“There are, however, conflicting witness accounts of the manner in which Mr Mubenga was restrained. No witness had an unrestricted or uninterrupted view of what happened, and there is no overall clear picture of what happened in that key window of time to be able to convince a court that Mr Mubenga was held in the “severely splinted” position for a sufficient period of time. Although counsel advised that there was a breach of duty in the way Mr Mubenga was held, it did not amount to being “severely splinted.”
“In light of this, the experts unanimously concluded that given Mr Mubenga’s physiological condition, having been in an agitated state before he died, they could not rule out that his death may have been caused by a combination of factors such as adrenalin, muscle exhaustion or isometric exercise.
“It is not enough to tell a jury what may have caused a person’s death; I have to have sufficient evidence that there is a realistic prospect of proving it to them beyond reasonable doubt, and in these circumstances the evidence did not satisfy that test.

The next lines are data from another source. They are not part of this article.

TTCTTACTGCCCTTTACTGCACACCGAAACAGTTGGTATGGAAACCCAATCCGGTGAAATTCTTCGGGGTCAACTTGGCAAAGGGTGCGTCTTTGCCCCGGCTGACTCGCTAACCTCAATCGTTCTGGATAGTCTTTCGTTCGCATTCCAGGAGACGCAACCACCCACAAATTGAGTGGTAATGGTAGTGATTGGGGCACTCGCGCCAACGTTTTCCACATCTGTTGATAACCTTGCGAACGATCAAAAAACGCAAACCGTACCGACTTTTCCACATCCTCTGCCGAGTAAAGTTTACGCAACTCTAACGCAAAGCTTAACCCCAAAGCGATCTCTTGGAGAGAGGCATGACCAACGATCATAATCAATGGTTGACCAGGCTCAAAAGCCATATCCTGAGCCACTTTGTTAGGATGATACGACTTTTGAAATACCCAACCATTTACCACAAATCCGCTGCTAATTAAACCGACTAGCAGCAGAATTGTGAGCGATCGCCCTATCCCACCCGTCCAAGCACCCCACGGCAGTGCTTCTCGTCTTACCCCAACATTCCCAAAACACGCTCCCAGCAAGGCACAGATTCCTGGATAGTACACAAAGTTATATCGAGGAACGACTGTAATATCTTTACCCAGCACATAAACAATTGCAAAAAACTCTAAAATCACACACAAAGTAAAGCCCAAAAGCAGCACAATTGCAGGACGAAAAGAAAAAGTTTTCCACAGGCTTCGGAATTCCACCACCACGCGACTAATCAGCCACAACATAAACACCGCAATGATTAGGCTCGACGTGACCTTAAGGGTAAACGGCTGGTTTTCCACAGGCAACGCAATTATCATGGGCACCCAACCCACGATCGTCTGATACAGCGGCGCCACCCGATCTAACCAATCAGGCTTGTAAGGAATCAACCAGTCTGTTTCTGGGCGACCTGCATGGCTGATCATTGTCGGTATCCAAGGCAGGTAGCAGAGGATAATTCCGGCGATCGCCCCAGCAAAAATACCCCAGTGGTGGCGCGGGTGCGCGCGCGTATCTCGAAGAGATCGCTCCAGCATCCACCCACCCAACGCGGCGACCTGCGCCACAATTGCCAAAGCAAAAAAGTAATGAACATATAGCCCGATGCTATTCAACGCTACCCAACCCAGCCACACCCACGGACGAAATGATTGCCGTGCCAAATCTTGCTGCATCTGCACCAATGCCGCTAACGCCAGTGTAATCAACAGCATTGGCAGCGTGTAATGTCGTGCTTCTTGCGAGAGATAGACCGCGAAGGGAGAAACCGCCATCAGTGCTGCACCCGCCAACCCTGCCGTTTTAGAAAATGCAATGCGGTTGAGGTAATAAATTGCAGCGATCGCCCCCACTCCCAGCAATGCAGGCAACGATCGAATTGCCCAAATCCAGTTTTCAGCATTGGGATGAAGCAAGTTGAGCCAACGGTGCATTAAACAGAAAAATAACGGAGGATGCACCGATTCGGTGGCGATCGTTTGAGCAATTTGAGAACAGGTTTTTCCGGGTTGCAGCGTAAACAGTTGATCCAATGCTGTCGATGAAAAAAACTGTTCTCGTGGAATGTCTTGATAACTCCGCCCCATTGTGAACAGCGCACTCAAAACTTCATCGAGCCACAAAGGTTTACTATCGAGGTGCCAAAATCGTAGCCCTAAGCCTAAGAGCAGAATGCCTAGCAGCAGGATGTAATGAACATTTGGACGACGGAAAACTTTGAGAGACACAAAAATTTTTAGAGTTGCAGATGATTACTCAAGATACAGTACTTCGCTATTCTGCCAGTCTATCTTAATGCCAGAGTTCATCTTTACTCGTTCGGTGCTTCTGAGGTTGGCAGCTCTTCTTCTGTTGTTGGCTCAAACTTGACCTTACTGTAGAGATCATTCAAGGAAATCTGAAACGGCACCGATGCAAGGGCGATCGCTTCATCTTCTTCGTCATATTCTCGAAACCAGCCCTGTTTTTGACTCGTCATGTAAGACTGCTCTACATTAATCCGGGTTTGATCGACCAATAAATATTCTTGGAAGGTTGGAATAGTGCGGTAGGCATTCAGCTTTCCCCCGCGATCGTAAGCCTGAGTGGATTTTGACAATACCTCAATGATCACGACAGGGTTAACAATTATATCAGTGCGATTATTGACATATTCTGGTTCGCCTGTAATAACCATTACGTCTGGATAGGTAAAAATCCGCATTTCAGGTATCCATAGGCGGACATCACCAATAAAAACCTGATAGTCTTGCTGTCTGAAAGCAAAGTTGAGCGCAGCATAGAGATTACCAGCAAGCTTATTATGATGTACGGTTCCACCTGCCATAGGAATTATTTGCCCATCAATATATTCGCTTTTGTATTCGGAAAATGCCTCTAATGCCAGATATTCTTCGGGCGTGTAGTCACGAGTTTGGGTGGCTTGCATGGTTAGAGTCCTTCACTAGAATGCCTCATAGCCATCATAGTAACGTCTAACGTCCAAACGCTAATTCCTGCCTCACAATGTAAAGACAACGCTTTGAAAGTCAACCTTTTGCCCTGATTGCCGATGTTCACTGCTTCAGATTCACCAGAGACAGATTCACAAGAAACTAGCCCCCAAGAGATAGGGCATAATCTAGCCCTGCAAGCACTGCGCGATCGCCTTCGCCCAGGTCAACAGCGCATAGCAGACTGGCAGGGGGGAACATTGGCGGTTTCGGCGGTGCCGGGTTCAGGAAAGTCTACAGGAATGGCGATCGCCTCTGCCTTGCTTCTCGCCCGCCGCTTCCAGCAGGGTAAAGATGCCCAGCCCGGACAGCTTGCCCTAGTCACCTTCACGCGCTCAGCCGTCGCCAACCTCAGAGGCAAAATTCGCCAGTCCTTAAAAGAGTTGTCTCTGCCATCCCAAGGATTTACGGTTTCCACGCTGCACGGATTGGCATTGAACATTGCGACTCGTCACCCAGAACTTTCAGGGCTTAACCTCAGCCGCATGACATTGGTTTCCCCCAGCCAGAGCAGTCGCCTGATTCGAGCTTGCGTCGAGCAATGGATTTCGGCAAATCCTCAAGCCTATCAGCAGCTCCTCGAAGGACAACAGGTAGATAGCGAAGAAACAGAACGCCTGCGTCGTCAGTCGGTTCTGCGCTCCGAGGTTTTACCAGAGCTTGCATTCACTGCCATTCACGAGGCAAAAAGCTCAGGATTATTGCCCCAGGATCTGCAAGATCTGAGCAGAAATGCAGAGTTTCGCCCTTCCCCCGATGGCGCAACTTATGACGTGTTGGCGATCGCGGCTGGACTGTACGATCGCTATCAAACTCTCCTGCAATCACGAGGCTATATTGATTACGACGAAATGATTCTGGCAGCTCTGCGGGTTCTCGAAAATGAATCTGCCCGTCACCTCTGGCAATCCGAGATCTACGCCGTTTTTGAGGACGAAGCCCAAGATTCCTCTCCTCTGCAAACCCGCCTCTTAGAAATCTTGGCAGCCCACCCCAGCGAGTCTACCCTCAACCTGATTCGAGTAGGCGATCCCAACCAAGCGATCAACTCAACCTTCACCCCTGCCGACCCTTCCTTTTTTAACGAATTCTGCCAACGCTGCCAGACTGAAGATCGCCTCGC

Unlawful act manslaughter
“There is insufficient evidence that the restraining methods used by the security guards were, in themselves, illegal.
Misconduct in public office
“Using the same findings above about the manner in which Mr Mubenga was restrained, the evidence does not show that the security guards wilfully misconducted themselves or wilfully neglected their duty to such a high degree as to be able to prove this offence.
Corporate manslaughter under the common law
“I also considered whether G4S as a company could be prosecuted for corporate manslaughter under the common law. The law would require me to prove that a sufficiently senior person within G4S who could be said to ‘speak for’ the company, failed to act as a reasonable person should do in their position and that the failure was so bad that it should be considered criminal.